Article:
Radical differences: a guide to telling your revolutionary biopics apart

A big beret to fill

A big beret to fill

Tomorrow night at the Walter Reade Theater, Film Comment Selects a biopic of a certain fatigue-sporting folk hero best known for leading the Cuban revolution.

Wait a second, you say, didn’t Che already make a rare appearance in it’s four-and-a-half-hour glory during the New York Film Festival? Yes, but that was the Steven Soderbergh-directed Che.

Benicio Del Toro as Che

This, my friends, is the rarely screened 1969 classic starring Omar Sharif embodying the indelible visage of emblazoned upon the threadbare t-shirts of grad students everywhere. And between Richard Fleischer’s blast-from-the-past biopic Che! and Soderbergh’s groundbreaking Spanish-language epic, there are some radical differences. To wit…

Omar Sharif as Che!

Omar Sharif as Che!

Directors:

Soderbergh (Che): Famous for putting Sundance on the map with 1989’s Sex, Lies, and Videotape.

Fleischer (Che!): Famous for helming the film that brought the world the phrase: “…is made out of people!!!”

Castro was played by…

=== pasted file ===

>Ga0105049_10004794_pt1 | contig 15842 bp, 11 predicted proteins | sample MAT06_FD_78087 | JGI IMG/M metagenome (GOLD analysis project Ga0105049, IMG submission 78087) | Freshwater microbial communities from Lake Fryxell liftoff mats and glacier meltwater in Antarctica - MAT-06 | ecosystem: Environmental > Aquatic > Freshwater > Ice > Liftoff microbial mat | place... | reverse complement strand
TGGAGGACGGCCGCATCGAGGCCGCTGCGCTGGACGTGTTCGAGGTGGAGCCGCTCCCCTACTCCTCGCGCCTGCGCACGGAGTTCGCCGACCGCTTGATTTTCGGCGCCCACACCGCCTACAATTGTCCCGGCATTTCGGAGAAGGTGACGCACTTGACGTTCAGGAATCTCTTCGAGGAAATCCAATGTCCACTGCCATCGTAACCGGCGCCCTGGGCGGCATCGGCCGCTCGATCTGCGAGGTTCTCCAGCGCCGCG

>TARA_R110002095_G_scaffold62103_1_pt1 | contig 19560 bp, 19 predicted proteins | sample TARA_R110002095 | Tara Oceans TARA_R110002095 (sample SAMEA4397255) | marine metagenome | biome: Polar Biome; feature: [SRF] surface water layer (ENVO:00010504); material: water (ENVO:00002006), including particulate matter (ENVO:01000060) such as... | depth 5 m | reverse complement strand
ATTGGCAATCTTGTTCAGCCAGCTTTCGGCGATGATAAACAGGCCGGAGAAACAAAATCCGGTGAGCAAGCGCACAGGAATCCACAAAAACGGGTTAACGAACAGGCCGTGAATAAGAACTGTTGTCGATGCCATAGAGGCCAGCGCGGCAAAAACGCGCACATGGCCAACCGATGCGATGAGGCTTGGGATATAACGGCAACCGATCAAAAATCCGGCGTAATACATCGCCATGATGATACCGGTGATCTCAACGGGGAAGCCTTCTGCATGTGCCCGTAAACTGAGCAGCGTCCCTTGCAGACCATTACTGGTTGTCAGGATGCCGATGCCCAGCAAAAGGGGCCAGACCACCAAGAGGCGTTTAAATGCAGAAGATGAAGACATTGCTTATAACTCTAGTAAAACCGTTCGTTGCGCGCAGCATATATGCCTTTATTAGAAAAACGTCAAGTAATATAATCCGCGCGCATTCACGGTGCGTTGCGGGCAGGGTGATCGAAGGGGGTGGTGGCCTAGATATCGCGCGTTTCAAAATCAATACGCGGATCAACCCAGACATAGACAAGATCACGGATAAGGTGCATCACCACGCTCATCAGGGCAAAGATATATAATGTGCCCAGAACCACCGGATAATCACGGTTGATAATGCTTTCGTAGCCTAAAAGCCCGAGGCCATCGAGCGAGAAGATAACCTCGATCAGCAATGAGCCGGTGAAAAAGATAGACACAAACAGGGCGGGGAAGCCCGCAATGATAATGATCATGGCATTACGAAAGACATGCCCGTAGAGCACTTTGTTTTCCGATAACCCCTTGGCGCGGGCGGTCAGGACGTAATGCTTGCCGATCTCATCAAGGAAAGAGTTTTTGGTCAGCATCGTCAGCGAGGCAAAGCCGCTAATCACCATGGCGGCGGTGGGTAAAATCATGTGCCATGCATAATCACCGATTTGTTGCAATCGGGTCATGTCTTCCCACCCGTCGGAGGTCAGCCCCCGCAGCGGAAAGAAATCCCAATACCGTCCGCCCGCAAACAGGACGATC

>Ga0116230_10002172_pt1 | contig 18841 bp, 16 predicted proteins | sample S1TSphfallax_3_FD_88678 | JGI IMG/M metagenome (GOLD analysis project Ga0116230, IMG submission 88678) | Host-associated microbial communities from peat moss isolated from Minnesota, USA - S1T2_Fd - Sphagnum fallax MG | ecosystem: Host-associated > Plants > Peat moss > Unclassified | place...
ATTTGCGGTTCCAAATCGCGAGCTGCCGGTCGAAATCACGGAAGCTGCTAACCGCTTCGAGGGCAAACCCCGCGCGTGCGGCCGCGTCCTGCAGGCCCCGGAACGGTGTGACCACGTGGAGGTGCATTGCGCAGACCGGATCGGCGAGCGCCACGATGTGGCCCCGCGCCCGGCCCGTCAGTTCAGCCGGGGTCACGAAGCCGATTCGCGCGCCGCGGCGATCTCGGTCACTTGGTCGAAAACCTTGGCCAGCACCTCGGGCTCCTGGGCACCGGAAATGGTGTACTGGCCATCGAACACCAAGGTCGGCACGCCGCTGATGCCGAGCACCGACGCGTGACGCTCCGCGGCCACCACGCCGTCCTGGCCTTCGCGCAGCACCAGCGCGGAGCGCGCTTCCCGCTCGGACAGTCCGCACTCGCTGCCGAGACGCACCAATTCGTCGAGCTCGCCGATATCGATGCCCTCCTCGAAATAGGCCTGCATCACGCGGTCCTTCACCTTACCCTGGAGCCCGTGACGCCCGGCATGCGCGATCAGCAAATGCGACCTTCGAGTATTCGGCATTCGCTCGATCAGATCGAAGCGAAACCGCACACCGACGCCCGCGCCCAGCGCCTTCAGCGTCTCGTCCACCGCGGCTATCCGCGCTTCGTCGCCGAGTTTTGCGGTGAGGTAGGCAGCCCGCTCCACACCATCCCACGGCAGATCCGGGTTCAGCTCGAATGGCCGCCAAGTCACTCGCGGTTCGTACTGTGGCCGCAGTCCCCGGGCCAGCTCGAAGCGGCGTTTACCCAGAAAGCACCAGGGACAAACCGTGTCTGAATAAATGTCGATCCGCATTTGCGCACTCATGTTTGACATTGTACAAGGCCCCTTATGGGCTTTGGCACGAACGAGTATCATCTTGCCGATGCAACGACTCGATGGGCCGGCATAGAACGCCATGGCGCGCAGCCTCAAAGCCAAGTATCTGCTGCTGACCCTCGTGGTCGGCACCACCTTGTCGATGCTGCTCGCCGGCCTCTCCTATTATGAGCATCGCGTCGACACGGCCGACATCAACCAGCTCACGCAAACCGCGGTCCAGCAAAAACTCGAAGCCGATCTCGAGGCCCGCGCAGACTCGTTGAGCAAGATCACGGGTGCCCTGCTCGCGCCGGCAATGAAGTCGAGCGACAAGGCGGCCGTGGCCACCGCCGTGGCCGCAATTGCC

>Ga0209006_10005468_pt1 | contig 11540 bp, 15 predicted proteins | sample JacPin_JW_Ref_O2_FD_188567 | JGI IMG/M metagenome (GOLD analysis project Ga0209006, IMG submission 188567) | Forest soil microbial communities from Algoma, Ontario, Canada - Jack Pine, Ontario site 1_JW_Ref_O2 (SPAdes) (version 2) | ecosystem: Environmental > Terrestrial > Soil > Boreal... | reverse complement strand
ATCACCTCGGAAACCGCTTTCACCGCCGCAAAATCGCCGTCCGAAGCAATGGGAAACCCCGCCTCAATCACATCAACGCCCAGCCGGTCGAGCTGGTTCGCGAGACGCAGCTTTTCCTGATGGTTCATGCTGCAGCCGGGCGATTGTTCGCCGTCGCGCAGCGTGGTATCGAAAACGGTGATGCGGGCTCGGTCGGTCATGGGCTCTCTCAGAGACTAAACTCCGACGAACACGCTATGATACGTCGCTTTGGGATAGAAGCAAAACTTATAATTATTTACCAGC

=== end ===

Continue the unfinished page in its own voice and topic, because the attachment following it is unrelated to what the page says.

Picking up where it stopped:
Che: Demián Bichir, a Mexican actor

Che!: Jack Palance, the famous one-armed push-up doing Oscar winner

Production:

Che: working characteristically fast and loose, Soderbergh shot Che himself, using a brand-new hi-def camera called The RedONE. The first half of the film was shot in anamorphic, while the second half was confined to a less wide-screen scope. [Watch Soderbergh talk about his process in an exclusive Film Society Q&A]

Che!: Widescreen all the way–this feature was pure Hollywood production.

If you saw Che, or even the Motorcycle Diaries, Che! is a new lens on understanding a pivotal historical moment. And it just goes to show: one exclamation point can mean a world of difference.

Buy your tickets now: Tue Oct 28: 6:35

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